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Reggae History

Reggae Defined

Reggae, is a style of popular music that originated in Jamaica in the late 1960s and quickly emerged as the country’s dominant music. By the 1970s it had become an international style that was particularly popular in Britain, the United States, and Africa. It was widely perceived as a voice of the oppressed. According to an early definition in The Dictionary of Jamaican English (1980), reggae is based on ska, an earlier form of Jamaican popular music, and employs a heavy four-beat rhythm driven by drums, bass guitar, electric guitar, and the “scraper,” a corrugated stick that is rubbed by a plain stick. (The drum and bass became the foundation of a new instrumental music, dub.) The dictionary further states that the chunking sound of the rhythm guitar that comes at the end of measures acts as an “accompaniment to emotional songs often expressing rejection of established ‘white-man’ culture.” Another term for this distinctive guitar-playing effect, skengay, is identified with the sound of gunshots ricocheting in the streets of Kingston’s ghettos; tellingly, skeng is defined as “gun” or “ratchet knife.” Thus reggae expressed the sounds and pressures of ghetto life. It was the music of the emergent “rude boy” (would-be gangster) culture.

In the mid-1960s, under the direction of producers such as Duke Reid and Coxsone Dodd, Jamaican musicians dramatically slowed the tempo of ska, whose energetic rhythms reflected the optimism that had heralded Jamaica's independence from Britain in 1962. The musical style that resulted, rock steady, was short-lived but brought fame to such performers as the Heptones and Alton Ellis.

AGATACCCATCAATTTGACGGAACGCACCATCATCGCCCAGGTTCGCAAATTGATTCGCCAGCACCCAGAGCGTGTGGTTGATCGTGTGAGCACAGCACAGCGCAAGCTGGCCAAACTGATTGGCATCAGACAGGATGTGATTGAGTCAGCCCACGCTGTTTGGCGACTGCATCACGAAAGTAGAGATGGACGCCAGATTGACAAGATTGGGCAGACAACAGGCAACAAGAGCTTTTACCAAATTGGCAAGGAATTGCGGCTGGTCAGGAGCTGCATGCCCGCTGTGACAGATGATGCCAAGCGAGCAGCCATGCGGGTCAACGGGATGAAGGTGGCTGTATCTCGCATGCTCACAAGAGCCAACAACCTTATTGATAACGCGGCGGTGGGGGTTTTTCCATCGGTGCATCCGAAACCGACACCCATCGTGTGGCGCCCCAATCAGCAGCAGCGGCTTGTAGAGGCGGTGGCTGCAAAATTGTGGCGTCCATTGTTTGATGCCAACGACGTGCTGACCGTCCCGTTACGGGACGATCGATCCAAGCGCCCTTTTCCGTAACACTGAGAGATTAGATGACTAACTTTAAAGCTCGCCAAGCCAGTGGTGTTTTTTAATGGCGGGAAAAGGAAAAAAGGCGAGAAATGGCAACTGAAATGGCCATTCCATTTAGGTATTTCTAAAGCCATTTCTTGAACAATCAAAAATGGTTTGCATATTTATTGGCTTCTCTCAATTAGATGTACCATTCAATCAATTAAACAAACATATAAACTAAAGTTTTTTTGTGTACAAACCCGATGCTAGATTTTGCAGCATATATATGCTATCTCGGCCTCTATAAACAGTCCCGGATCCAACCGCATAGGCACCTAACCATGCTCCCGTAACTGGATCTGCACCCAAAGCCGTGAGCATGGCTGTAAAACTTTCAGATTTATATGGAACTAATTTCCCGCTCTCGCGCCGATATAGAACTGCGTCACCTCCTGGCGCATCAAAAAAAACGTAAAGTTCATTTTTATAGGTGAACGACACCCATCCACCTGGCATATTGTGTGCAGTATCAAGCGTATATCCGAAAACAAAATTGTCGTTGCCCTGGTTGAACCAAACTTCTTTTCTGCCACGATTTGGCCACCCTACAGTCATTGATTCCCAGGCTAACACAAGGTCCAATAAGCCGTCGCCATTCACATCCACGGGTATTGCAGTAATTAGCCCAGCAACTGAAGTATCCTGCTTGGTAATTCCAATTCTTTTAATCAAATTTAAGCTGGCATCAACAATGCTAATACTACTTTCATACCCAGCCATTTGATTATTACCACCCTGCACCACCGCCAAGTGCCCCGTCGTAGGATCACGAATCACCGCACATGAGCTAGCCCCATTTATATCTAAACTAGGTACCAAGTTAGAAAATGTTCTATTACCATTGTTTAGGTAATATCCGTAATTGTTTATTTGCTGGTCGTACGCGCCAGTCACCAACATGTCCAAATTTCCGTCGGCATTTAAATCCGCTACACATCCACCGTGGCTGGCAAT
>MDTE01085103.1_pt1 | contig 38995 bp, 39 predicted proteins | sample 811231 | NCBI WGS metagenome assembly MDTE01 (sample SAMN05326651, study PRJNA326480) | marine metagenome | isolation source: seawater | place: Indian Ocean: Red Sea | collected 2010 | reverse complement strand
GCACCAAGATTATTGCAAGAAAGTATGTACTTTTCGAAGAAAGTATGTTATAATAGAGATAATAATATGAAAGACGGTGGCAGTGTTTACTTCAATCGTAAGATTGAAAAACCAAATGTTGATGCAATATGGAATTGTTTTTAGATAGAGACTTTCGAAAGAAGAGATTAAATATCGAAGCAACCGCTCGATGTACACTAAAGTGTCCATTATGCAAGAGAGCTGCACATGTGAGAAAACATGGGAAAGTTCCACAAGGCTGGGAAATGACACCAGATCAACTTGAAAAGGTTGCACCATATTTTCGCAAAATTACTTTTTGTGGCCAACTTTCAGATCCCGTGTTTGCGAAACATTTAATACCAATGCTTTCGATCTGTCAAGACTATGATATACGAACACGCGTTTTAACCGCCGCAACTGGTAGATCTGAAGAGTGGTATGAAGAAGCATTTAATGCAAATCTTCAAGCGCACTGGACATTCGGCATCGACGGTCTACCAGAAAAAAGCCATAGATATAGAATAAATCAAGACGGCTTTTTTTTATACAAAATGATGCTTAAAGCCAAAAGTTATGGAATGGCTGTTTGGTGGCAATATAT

Reggae evolved from these roots and bore the weight of increasingly politicized lyrics that addressed social and economic injustice. Among those who pioneered the new reggae sound, with its faster beat driven by the bass, were Toots and the Maytals, who had their first major hit with “54-46 (That’s My Number)” (1968), and the Wailers—Bunny Wailer, Peter Tosh, and reggae’s biggest star, Bob Marley —who recorded hits at Dodd’s Studio One and later worked with producer Lee (“Scratch”) Perry.  Continue reading from Encyclopedia Britannica

Watch Reggae History

Roots, Reggae, Rebellion from the BBC

Toots & and the Maytals - Pressure Drop 1975

Bob Marley - Buffalo Soldier

Check Out a Book on Reggae History

Link to The Reggae Songbook in Hoopla
Link to Bob Marley : the untold story by Chris the catalog
Link to Jamaica by Nick Davis in Hoopla
Link to The Reasonings Of Buju Banton, Bounty Killer & Sizzla by Harris Rosen in Hoopla
Link to Bob Marley And The Wailers by Richie Unterberger in the catalog
Link to Catch a Fire by Timothy White (music) in Hoopla
Link to The harder they come [film] in the catalog